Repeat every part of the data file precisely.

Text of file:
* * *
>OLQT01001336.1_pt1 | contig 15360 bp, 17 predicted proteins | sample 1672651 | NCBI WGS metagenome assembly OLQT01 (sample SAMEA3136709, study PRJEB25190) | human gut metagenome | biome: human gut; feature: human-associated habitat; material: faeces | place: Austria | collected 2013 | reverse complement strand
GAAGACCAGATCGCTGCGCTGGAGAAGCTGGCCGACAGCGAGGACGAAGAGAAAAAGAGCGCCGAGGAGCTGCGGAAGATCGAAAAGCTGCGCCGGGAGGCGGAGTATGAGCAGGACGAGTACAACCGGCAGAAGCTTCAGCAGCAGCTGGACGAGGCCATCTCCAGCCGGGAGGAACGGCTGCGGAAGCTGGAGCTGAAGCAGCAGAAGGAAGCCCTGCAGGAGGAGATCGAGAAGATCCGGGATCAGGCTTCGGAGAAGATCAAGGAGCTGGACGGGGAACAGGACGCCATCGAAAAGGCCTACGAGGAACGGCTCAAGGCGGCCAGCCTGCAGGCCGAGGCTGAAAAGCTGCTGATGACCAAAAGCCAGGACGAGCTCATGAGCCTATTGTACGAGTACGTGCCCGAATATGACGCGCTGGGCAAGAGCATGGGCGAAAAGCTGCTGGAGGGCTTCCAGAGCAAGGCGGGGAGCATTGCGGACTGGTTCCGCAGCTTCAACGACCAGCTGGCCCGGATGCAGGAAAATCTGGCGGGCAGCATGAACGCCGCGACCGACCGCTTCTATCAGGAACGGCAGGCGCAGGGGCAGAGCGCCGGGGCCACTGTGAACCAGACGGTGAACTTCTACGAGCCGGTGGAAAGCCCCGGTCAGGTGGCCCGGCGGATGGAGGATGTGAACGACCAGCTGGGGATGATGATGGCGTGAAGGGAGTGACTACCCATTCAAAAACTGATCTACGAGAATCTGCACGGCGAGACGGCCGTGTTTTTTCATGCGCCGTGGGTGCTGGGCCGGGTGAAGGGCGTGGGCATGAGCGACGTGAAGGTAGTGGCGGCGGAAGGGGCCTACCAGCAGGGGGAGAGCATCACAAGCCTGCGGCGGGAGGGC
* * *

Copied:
>OLQT01001336.1_pt1 | contig 15360 bp, 17 predicted proteins | sample 1672651 | NCBI WGS metagenome assembly OLQT01 (sample SAMEA3136709, study PRJEB25190) | human gut metagenome | biome: human gut; feature: human-associated habitat; material: faeces | place: Austria | collected 2013 | reverse complement strand
GAAGACCAGATCGCTGCGCTGGAGAAGCTGGCCGACAGCGAGGACGAAGAGAAAAAGAGCGCCGAGGAGCTGCGGAAGATCGAAAAGCTGCGCCGGGAGGCGGAGTATGAGCAGGACGAGTACAACCGGCAGAAGCTTCAGCAGCAGCTGGACGAGGCCATCTCCAGCCGGGAGGAACGGCTGCGGAAGCTGGAGCTGAAGCAGCAGAAGGAAGCCCTGCAGGAGGAGATCGAGAAGATCCGGGATCAGGCTTCGGAGAAGATCAAGGAGCTGGACGGGGAACAGGACGCCATCGAAAAGGCCTACGAGGAACGGCTCAAGGCGGCCAGCCTGCAGGCCGAGGCTGAAAAGCTGCTGATGACCAAAAGCCAGGACGAGCTCATGAGCCTATTGTACGAGTACGTGCCCGAATATGACGCGCTGGGCAAGAGCATGGGCGAAAAGCTGCTGGAGGGCTTCCAGAGCAAGGCGGGGAGCATTGCGGACTGGTTCCGCAGCTTCAACGACCAGCTGGCCCGGATGCAGGAAAATCTGGCGGGCAGCATGAACGCCGCGACCGACCGCTTCTATCAGGAACGGCAGGCGCAGGGGCAGAGCGCCGGGGCCACTGTGAACCAGACGGTGAACTTCTACGAGCCGGTGGAAAGCCCCGGTCAGGTGGCCCGGCGGATGGAGGATGTGAACGACCAGCTGGGGATGATGATGGCGTGAAGGGAGTGACTACCCATTCAAAAACTGATCTACGAGAATCTGCACGGCGAGACGGCCGTGTTTTTTCATGCGCCGTGGGTGCTGGGCCGGGTGAAGGGCGTGGGCATGAGCGACGTGAAGGTAGTGGCGGCGGAAGGGGCCTACCAGCAGGGGGAGAGCATCACAAGCCTGCGGCGGGAGGGC